Somaliland: Essential Health Services Package-EPHS Report

Somaliland health services

Somalilandsun: The Republic of Somaliland has struggled for  years to establish itself as an independent nation.

Upon declaration of independence in 1991, the nation was left with nothing in terms of institutions or infrastructure. Today, through the dedication and largest of many, we have a rudimentary health care system consisting of: a central ministry; regional health offices (although no district health management structures); volunteer Regional Health Boards {primarily concerned with the financing and management of larger referral hospitals); 1 national referral hospital; 1 national mental hospital; 5 regional referral hospitals; 3 district hospitals; 7 tuberculosis treatment centers; 73 maternal and Child Health Clinics (MCHs) and 200 Health Posts.

In addition, we have medical and nurse/midwifery associations, medical personneltraining institutes and a vibrant private market providing services through private hospitals and pharmacies.

system is largely staffed by under-trained, under-supervised and under-paid staff struggling to provide some services to their people. The system functions on donations from international agencies (such as the UN, NGOs and Islamic charity funds). Given the low levels of financing and management, the fact that the public health system exists is a triumph.

Nevertheless, we know from surveys that less than 15% of the rural population is able to use the public system for regular complairits and that there are major barriers to access and utilization in rural and urban areas.

The public system contributes only marginally to improved
health status of the general population and equity of access for the poor. It is imperative that the public system be developed to be of greater utility to the people of Somaliland.

This means providing better quality care, a better range of services the people need and demand, more accessible services, open for longer hours, and at 2 cost all can afford — especially the poor.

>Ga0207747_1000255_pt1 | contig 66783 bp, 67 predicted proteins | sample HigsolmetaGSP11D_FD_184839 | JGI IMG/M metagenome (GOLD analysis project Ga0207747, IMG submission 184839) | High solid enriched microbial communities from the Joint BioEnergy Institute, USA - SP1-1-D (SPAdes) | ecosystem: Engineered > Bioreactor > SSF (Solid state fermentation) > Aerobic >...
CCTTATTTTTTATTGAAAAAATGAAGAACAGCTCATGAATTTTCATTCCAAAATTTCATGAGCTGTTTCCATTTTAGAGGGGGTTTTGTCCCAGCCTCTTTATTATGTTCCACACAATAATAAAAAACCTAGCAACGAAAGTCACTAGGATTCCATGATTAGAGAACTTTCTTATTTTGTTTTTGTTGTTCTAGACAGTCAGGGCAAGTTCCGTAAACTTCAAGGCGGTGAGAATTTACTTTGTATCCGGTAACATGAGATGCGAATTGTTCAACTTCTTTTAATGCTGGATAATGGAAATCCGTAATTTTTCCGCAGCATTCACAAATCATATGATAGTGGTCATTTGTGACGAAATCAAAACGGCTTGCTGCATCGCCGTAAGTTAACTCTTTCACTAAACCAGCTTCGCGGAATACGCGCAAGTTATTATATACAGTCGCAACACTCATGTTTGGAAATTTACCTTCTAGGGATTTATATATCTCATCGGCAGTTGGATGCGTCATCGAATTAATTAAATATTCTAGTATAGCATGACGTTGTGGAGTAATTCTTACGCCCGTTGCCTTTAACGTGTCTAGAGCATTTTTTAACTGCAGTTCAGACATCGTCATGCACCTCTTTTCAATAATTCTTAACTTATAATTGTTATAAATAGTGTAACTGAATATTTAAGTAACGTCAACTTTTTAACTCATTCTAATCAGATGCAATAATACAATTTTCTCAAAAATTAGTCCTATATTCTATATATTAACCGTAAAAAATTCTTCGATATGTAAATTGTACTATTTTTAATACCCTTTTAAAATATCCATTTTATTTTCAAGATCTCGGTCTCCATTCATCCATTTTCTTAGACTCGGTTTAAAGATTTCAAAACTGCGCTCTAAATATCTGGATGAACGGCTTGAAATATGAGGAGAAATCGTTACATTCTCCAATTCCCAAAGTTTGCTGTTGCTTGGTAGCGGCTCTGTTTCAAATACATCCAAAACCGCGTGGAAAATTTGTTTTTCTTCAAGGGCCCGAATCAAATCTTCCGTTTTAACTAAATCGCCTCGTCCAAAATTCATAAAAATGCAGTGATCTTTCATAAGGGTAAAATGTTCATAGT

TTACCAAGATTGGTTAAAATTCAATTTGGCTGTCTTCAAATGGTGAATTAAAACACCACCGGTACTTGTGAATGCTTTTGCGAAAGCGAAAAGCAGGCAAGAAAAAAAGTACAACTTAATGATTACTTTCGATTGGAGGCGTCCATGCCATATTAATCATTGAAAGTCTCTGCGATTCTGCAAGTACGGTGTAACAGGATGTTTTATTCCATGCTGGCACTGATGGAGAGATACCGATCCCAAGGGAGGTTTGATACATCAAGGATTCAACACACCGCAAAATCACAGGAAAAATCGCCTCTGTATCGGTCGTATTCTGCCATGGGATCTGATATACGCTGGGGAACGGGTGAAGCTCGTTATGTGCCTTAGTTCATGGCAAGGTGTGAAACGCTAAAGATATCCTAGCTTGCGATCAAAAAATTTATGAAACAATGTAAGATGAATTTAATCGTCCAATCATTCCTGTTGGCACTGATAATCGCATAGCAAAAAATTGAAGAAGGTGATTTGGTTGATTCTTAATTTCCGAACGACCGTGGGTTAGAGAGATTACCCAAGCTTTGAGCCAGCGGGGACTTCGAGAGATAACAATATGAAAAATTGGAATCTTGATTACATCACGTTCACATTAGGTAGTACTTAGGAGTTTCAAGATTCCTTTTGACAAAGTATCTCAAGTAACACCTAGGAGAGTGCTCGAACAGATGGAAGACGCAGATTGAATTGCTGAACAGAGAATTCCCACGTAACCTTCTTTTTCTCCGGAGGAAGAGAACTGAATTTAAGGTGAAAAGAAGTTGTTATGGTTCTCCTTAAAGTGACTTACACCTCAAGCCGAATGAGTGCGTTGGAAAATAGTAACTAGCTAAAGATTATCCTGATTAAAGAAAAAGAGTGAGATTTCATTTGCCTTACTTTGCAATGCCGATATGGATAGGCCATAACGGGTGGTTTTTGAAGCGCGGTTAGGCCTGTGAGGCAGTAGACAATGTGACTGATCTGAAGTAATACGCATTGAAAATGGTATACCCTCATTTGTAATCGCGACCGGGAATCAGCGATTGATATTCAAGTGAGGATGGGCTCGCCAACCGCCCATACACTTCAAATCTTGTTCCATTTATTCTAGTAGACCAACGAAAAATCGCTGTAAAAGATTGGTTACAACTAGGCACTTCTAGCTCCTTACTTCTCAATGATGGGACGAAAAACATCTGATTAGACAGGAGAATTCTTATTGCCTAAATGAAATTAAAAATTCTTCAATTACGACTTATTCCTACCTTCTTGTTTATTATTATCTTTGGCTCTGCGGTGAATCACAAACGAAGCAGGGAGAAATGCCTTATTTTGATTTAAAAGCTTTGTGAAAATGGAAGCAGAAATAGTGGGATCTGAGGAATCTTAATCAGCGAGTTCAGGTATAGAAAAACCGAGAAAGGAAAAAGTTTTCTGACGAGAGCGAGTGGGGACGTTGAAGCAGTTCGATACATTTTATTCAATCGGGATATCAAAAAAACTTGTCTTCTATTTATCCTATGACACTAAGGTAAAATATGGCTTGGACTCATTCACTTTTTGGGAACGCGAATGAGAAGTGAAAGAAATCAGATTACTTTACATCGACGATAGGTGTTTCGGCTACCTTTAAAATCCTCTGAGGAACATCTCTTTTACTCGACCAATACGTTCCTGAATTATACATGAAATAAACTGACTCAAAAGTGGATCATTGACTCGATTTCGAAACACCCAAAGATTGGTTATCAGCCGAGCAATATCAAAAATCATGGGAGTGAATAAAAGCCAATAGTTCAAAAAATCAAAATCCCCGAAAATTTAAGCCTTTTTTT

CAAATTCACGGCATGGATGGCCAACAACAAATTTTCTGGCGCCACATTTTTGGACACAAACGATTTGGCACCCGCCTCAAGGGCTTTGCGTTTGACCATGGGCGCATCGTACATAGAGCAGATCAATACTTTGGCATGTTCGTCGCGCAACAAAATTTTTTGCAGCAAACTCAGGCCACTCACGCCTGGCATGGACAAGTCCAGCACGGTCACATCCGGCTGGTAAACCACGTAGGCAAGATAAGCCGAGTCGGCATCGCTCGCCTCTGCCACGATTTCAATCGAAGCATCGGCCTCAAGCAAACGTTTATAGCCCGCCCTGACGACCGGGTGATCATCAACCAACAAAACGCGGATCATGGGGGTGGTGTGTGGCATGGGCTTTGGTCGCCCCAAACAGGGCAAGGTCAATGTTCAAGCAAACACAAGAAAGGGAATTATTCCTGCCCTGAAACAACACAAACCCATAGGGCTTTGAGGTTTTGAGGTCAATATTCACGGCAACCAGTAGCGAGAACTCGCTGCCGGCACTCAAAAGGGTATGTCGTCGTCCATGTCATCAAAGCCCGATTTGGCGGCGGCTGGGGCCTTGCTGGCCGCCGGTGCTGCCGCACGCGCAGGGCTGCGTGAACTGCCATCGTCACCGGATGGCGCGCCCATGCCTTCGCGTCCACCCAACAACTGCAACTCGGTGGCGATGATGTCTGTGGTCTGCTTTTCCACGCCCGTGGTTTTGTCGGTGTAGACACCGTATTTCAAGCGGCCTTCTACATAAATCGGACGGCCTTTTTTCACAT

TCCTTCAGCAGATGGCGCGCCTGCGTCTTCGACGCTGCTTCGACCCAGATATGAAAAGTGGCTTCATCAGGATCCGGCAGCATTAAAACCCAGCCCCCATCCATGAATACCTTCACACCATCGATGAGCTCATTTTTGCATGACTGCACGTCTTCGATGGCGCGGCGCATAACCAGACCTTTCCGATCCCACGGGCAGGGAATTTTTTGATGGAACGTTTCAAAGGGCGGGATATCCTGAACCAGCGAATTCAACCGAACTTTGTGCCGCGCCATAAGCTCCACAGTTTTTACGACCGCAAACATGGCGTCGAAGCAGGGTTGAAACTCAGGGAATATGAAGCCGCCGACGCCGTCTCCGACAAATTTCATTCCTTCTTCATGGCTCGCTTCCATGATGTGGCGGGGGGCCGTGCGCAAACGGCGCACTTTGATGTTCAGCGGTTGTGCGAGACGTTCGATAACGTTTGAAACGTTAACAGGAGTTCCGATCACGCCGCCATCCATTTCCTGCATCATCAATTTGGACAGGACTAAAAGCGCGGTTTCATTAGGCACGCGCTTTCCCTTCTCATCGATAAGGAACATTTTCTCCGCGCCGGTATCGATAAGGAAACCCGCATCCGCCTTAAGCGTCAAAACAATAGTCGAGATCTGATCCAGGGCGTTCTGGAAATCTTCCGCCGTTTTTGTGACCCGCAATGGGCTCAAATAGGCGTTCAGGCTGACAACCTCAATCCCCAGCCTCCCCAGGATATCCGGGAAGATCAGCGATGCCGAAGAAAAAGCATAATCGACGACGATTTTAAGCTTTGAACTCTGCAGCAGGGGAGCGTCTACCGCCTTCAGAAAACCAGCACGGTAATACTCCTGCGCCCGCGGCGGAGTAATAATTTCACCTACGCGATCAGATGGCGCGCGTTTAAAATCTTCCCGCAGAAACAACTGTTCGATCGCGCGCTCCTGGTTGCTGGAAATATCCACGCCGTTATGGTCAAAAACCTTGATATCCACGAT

This imperative requires organization and increased financing

Delegates from the MoHL to the September 2007 Health Systems Strengthening workshop in Nairobi, financed by the EC and organized by UNICEF, stressed the urgent need for investment in human resources, institutional development of the Ministry of Health and Labour but first and foremost the development of an Essential Package of Health Services

The EPHS has been developed with an awareness that we do not want to re-build systems of the past — we need to build for the future and according to projections of what we can afford and
manage. This means any health system will need to be modest and simple yet achieve its aims~ {to provide essential services to all citizens at an acceptable level of quality

The EPHS therefore is the basis of the primary health care system and represents an important tool for health systems planning, investment planning, human resource development planning,

This is the forward by the Somalia Minister of health and labour to the Essential Health Services Package-EPHS Somaliland 2019 report

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